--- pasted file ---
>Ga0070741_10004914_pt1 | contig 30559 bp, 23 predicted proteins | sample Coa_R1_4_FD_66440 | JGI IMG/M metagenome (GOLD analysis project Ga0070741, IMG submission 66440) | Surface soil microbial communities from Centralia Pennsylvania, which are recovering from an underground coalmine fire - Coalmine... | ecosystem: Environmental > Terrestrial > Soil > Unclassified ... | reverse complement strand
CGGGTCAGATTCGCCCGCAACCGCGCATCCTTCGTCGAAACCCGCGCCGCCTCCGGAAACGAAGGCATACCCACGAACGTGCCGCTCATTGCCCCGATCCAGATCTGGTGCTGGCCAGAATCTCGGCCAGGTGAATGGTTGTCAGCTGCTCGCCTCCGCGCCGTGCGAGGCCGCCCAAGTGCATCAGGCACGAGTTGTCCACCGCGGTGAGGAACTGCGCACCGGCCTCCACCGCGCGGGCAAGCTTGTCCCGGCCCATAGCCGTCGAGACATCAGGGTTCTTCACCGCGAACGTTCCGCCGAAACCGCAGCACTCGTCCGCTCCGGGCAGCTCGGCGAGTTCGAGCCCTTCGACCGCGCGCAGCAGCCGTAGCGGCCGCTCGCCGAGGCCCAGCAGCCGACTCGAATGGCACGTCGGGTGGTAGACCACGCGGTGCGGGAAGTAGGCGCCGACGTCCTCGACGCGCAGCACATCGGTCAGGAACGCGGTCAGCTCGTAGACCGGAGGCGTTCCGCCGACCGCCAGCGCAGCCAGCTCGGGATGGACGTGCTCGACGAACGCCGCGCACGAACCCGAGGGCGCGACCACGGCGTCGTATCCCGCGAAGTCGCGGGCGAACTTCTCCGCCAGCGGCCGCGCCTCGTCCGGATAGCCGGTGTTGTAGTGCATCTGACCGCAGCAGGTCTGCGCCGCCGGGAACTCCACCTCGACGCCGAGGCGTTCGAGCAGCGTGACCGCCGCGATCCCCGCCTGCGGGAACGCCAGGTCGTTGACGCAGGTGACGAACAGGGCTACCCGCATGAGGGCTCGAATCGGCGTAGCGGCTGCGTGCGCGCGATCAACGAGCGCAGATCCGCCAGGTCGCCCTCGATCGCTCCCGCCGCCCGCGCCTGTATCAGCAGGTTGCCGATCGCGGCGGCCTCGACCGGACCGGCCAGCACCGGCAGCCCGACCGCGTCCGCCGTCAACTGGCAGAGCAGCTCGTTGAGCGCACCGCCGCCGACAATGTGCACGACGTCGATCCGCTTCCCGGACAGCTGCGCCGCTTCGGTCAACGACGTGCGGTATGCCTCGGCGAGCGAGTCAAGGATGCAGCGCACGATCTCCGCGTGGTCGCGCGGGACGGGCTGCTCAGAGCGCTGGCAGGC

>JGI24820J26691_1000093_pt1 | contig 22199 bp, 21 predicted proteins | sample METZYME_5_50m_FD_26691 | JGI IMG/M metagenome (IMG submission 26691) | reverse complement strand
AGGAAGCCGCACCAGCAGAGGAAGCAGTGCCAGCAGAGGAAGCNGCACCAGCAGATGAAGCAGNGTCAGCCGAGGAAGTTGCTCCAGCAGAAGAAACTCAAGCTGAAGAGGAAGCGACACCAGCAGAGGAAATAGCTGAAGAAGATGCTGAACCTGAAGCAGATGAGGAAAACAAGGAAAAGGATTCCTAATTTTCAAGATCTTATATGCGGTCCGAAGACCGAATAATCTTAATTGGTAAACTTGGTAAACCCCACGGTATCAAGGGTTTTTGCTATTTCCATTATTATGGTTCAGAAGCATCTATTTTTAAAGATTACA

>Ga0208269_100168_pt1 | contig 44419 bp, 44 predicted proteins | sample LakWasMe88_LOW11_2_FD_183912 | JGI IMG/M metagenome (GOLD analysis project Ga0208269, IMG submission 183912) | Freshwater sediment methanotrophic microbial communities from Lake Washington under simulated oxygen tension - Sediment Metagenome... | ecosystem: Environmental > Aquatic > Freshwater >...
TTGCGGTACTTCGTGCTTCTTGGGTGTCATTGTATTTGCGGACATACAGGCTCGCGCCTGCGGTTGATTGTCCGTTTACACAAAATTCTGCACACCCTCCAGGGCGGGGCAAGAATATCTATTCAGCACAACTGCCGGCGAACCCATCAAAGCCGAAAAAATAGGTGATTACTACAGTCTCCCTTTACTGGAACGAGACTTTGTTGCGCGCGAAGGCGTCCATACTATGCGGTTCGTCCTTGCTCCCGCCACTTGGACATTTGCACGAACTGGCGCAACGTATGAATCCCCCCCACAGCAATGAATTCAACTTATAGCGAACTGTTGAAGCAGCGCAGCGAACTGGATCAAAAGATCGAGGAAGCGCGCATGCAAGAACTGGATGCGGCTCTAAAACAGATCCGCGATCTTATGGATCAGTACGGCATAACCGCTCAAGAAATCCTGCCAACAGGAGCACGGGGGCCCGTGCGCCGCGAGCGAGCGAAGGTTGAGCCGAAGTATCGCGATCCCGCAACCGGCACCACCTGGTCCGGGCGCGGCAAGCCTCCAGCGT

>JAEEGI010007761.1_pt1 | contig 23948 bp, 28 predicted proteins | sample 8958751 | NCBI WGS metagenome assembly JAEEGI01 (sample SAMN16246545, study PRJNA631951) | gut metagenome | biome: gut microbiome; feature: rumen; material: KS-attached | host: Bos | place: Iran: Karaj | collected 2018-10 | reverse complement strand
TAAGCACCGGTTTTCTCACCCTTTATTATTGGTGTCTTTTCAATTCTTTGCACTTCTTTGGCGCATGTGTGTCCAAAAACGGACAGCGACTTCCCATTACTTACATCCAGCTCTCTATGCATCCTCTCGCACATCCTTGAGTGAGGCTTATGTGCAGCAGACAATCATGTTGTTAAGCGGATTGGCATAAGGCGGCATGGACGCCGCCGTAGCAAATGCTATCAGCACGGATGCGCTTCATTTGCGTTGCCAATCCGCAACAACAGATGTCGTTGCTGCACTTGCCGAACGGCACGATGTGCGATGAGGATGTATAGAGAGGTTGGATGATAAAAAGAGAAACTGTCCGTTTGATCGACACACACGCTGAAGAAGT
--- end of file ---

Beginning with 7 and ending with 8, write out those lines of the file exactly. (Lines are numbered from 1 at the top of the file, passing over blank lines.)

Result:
>JAEEGI010007761.1_pt1 | contig 23948 bp, 28 predicted proteins | sample 8958751 | NCBI WGS metagenome assembly JAEEGI01 (sample SAMN16246545, study PRJNA631951) | gut metagenome | biome: gut microbiome; feature: rumen; material: KS-attached | host: Bos | place: Iran: Karaj | collected 2018-10 | reverse complement strand
TAAGCACCGGTTTTCTCACCCTTTATTATTGGTGTCTTTTCAATTCTTTGCACTTCTTTGGCGCATGTGTGTCCAAAAACGGACAGCGACTTCCCATTACTTACATCCAGCTCTCTATGCATCCTCTCGCACATCCTTGAGTGAGGCTTATGTGCAGCAGACAATCATGTTGTTAAGCGGATTGGCATAAGGCGGCATGGACGCCGCCGTAGCAAATGCTATCAGCACGGATGCGCTTCATTTGCGTTGCCAATCCGCAACAACAGATGTCGTTGCTGCACTTGCCGAACGGCACGATGTGCGATGAGGATGTATAGAGAGGTTGGATGATAAAAAGAGAAACTGTCCGTTTGATCGACACACACGCTGAAGAAGT